Automotive

Future Fords will brake for pedestrians automatically

Future Fords will brake for pe...
Radar scans the road for pedestrians
Radar scans the road for pedestrians
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The system can apply full braking force to avoid a collision
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The system can apply full braking force to avoid a collision
The 2015 Ford Mondeo will be the first vehicle to offer the new technology
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The 2015 Ford Mondeo will be the first vehicle to offer the new technology
Radar scans the road for pedestrians
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Radar scans the road for pedestrians

Ford has announced a new "pre-collision assist" system that takes advantage of data from radar and cameras to actively detect pedestrians and automatically apply the brakes to avoid or at least reduce the severity of accidents.

A windshield-mounted camera and radar located near the bumper scan the roadway and provide warnings to the driver if a collision risk is detected, and if the driver fails to respond promptly enough, the system can automatically brake, applying full force if necessary.

The system can apply full braking force to avoid a collision
The system can apply full braking force to avoid a collision

Semi-automated collision avoidance systems like this one, as well as those developed by Volvo, and more recently Tesla with its new autopilot functions are designed to help reduce the dangerous impacts of distracted driving, though it seems just as easy to argue that these kind of assistive technologies may actually enable even more bad driving habits. Both Elon Musk and Ford stress that systems like pre-collision assist are not meant to replace the driver. Ford notes that its system has limitations that include "nighttime, low and harsh lighting conditions, vehicles moving in a different direction and certain weather conditions."

Ford says its engineers tested the system and closed tracks using rigs fitted with mannequins under a variety of different conditions.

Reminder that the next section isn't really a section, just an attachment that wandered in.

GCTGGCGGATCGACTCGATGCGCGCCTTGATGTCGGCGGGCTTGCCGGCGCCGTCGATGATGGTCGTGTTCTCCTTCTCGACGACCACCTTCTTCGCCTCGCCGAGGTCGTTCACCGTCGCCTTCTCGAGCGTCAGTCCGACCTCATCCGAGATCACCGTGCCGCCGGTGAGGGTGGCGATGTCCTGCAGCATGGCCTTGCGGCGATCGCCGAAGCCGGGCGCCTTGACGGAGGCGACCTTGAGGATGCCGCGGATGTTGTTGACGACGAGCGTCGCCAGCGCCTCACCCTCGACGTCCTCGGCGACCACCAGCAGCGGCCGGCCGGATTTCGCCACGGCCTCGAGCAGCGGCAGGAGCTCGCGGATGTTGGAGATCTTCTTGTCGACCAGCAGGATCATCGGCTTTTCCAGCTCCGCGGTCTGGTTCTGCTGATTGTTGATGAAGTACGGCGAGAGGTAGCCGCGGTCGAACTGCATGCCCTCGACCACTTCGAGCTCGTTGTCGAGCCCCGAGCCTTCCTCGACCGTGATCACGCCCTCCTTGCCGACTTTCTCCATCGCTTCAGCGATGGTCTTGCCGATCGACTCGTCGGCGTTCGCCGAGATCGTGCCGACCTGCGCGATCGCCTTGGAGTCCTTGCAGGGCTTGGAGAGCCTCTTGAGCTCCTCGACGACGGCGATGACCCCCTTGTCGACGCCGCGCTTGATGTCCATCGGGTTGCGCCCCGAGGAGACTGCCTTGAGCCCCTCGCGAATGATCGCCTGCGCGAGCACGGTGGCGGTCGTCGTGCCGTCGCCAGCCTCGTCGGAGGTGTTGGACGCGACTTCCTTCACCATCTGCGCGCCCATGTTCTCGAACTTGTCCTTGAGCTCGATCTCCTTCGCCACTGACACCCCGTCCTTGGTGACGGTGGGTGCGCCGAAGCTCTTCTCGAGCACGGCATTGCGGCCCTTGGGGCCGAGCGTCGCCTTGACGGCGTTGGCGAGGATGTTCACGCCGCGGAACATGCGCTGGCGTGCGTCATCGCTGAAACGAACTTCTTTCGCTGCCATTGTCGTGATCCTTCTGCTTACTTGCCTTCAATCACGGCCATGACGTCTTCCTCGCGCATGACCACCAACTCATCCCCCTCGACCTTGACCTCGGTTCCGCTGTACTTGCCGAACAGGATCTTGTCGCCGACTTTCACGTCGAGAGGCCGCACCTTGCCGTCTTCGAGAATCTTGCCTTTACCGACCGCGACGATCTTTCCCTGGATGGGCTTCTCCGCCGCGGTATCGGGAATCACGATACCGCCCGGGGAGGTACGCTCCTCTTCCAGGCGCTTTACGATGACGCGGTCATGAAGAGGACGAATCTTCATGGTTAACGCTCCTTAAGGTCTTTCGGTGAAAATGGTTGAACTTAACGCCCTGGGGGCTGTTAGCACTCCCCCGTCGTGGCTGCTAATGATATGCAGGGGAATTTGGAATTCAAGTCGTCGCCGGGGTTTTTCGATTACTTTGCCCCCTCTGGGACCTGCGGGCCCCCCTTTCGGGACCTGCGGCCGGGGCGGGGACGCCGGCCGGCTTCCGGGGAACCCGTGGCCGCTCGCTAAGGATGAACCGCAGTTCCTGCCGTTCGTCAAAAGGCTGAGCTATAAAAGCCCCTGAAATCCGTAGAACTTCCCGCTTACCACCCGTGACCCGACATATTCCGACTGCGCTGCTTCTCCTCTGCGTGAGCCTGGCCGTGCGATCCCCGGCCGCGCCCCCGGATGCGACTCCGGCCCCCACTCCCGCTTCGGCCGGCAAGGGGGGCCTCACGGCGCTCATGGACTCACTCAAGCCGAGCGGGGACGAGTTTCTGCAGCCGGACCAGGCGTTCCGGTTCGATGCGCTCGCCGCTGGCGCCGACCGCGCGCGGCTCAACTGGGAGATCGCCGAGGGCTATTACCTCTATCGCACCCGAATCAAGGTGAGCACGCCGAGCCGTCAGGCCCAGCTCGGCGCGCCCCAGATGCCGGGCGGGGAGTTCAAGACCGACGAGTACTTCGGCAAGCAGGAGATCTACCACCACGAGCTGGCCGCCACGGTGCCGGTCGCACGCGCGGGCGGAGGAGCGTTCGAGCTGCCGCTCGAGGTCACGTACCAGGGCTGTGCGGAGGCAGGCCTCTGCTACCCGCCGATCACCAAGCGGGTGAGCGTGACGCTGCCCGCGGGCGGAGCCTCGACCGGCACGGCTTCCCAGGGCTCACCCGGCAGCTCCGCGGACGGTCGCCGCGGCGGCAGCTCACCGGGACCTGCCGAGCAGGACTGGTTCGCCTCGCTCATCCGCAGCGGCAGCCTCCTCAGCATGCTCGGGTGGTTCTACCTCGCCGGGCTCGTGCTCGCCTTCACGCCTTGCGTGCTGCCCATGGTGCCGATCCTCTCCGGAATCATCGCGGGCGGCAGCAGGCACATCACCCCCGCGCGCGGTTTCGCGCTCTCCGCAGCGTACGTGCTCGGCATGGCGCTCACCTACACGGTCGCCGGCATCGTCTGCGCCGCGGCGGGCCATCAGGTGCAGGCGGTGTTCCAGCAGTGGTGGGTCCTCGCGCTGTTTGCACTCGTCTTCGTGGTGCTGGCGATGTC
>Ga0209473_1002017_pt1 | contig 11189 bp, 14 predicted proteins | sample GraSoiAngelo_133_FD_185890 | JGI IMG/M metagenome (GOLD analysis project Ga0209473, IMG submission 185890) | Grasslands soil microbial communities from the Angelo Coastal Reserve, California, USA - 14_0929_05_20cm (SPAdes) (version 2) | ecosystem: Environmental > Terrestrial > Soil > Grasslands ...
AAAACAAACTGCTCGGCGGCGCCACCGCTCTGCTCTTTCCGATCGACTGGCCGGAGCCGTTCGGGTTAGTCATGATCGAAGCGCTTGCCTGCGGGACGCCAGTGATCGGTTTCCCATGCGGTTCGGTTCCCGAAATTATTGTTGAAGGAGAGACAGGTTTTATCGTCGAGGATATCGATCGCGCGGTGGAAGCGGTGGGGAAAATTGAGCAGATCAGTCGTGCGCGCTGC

“This real-world testing was an important part of the development, because pedestrians in an urban setting can present a wide range of potential situations,” said Ford's Scott Lindstrom. “We covered more than 300,000 miles on three continents that included a wide range of settings and situations.”

The 2015 Ford Mondeo will be the first vehicle to offer the new technology
The 2015 Ford Mondeo will be the first vehicle to offer the new technology

The system will first debut as an option on the 2015 Ford Mondeo in Europe this year before expanding to other models and markets.

See a demonstration of the technology in the video below from Ford.

Source: Ford.

6 comments
Jeff Rosati
I wish ford would make a hat that would make pedestrians look both ways ... just say'n!
Anne Ominous
They'd better build in a quick and easy override for this, otherwise 2 people could carjack you by just having one of them stand there.
Vincent Bevort
Don't worry Anne, The will not get out of the shop with the car. To many pedestrians around to drive. It will stop forever
Brian M
Wonder if it can distinguish between dogs/other animals, adults. Would small children be detected? On the other hand hard breaking for squirrels, pigeons, dogs etc., would increase risks to humans, from rear endings to whip lash, even hot spilt coffee (passengers!). Given the number of false warnings I get from seat belt detectors and rear parking devices think I would prefer just a warning.
Bob Flint
This band aid solution will entice legal hounds, address the real problem.....STUPID DRIVER DISTRACTIONS....
Milton
@ Jeff Rosati: funny comment, but putting the blame on the victim isn't going to get you anywhere, especially when the culprit is piloting a 3-5K lb human-squashing machine. @ Anne Ominous: I imagine you could still turn. Otherwise, to write-off the system on the basis that "you can't plow-through car-jackers" is catering to the most barbaric drivers in the most unlikely scenarios. @ Vincent Bevort: In what world is nudging pedestrians out of the way acceptable? If it's creeping through a pedestrian-filled street that is your concern, something tells me the "collision detection" isn't quite so sensitive at 2 mph as it is at 20 mph. @Brian M: Now there's a real-world concern. Distinguishing between humans and animals is of high importance to this system. Squirrel vs Kid can be done easily with size, but as you pointed out: Dog vs Kid wouldn't be so easy. Being an animal lover myself, I wouldn't be opposed to braking for dogs, spilled coffee being acceptable to me. As for rear-ending, it wouldn't happen as more and more auto-manufactures eliminate poor human reaction-times with a computer. So this "auto-brake" (or even auto-pilot) concept scales very well. Plus, detection between dog vs human could be done on computer visuals (I don't know any humans that would be on all 4's in the street... wild babies in the street maybe?)